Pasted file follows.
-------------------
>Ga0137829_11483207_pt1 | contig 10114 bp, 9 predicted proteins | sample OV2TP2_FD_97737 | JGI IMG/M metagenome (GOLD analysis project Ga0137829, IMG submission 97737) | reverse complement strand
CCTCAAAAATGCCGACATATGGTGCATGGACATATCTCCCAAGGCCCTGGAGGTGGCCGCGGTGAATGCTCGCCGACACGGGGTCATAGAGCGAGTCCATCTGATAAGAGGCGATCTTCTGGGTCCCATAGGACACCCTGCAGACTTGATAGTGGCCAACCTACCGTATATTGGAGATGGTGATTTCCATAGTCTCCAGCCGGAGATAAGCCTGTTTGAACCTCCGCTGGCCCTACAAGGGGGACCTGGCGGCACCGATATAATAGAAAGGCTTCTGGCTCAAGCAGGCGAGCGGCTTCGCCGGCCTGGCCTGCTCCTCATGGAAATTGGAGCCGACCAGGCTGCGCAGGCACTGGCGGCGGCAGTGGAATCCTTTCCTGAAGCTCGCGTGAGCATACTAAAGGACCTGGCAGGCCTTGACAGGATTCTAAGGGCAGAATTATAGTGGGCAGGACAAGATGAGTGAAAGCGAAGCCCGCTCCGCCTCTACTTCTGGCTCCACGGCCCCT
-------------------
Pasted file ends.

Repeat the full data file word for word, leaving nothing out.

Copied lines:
>Ga0137829_11483207_pt1 | contig 10114 bp, 9 predicted proteins | sample OV2TP2_FD_97737 | JGI IMG/M metagenome (GOLD analysis project Ga0137829, IMG submission 97737) | reverse complement strand
CCTCAAAAATGCCGACATATGGTGCATGGACATATCTCCCAAGGCCCTGGAGGTGGCCGCGGTGAATGCTCGCCGACACGGGGTCATAGAGCGAGTCCATCTGATAAGAGGCGATCTTCTGGGTCCCATAGGACACCCTGCAGACTTGATAGTGGCCAACCTACCGTATATTGGAGATGGTGATTTCCATAGTCTCCAGCCGGAGATAAGCCTGTTTGAACCTCCGCTGGCCCTACAAGGGGGACCTGGCGGCACCGATATAATAGAAAGGCTTCTGGCTCAAGCAGGCGAGCGGCTTCGCCGGCCTGGCCTGCTCCTCATGGAAATTGGAGCCGACCAGGCTGCGCAGGCACTGGCGGCGGCAGTGGAATCCTTTCCTGAAGCTCGCGTGAGCATACTAAAGGACCTGGCAGGCCTTGACAGGATTCTAAGGGCAGAATTATAGTGGGCAGGACAAGATGAGTGAAAGCGAAGCCCGCTCCGCCTCTACTTCTGGCTCCACGGCCCCT